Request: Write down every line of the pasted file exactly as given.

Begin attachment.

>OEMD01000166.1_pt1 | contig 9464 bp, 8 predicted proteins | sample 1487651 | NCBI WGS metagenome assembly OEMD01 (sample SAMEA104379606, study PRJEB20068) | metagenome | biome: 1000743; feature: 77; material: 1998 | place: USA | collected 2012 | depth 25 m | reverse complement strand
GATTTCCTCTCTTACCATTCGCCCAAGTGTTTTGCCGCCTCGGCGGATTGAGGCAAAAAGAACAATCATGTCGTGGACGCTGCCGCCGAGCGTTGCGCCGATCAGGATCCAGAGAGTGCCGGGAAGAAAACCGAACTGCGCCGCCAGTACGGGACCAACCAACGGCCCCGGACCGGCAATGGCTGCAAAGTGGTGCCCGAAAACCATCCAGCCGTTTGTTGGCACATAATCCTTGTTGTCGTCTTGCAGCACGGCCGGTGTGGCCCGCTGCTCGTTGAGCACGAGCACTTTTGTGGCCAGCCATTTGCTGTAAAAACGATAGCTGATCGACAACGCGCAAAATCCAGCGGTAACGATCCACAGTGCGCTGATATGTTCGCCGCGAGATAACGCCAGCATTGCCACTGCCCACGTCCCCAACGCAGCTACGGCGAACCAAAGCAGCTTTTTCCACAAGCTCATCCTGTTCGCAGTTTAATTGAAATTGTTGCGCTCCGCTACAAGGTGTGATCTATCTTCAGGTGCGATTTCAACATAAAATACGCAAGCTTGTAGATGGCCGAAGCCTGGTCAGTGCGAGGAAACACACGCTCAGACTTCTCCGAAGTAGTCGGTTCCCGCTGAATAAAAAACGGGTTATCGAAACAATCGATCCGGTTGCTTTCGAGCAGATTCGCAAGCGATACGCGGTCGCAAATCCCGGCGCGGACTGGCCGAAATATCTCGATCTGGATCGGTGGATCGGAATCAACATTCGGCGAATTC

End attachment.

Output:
>OEMD01000166.1_pt1 | contig 9464 bp, 8 predicted proteins | sample 1487651 | NCBI WGS metagenome assembly OEMD01 (sample SAMEA104379606, study PRJEB20068) | metagenome | biome: 1000743; feature: 77; material: 1998 | place: USA | collected 2012 | depth 25 m | reverse complement strand
GATTTCCTCTCTTACCATTCGCCCAAGTGTTTTGCCGCCTCGGCGGATTGAGGCAAAAAGAACAATCATGTCGTGGACGCTGCCGCCGAGCGTTGCGCCGATCAGGATCCAGAGAGTGCCGGGAAGAAAACCGAACTGCGCCGCCAGTACGGGACCAACCAACGGCCCCGGACCGGCAATGGCTGCAAAGTGGTGCCCGAAAACCATCCAGCCGTTTGTTGGCACATAATCCTTGTTGTCGTCTTGCAGCACGGCCGGTGTGGCCCGCTGCTCGTTGAGCACGAGCACTTTTGTGGCCAGCCATTTGCTGTAAAAACGATAGCTGATCGACAACGCGCAAAATCCAGCGGTAACGATCCACAGTGCGCTGATATGTTCGCCGCGAGATAACGCCAGCATTGCCACTGCCCACGTCCCCAACGCAGCTACGGCGAACCAAAGCAGCTTTTTCCACAAGCTCATCCTGTTCGCAGTTTAATTGAAATTGTTGCGCTCCGCTACAAGGTGTGATCTATCTTCAGGTGCGATTTCAACATAAAATACGCAAGCTTGTAGATGGCCGAAGCCTGGTCAGTGCGAGGAAACACACGCTCAGACTTCTCCGAAGTAGTCGGTTCCCGCTGAATAAAAAACGGGTTATCGAAACAATCGATCCGGTTGCTTTCGAGCAGATTCGCAAGCGATACGCGGTCGCAAATCCCGGCGCGGACTGGCCGAAATATCTCGATCTGGATCGGTGGATCGGAATCAACATTCGGCGAATTC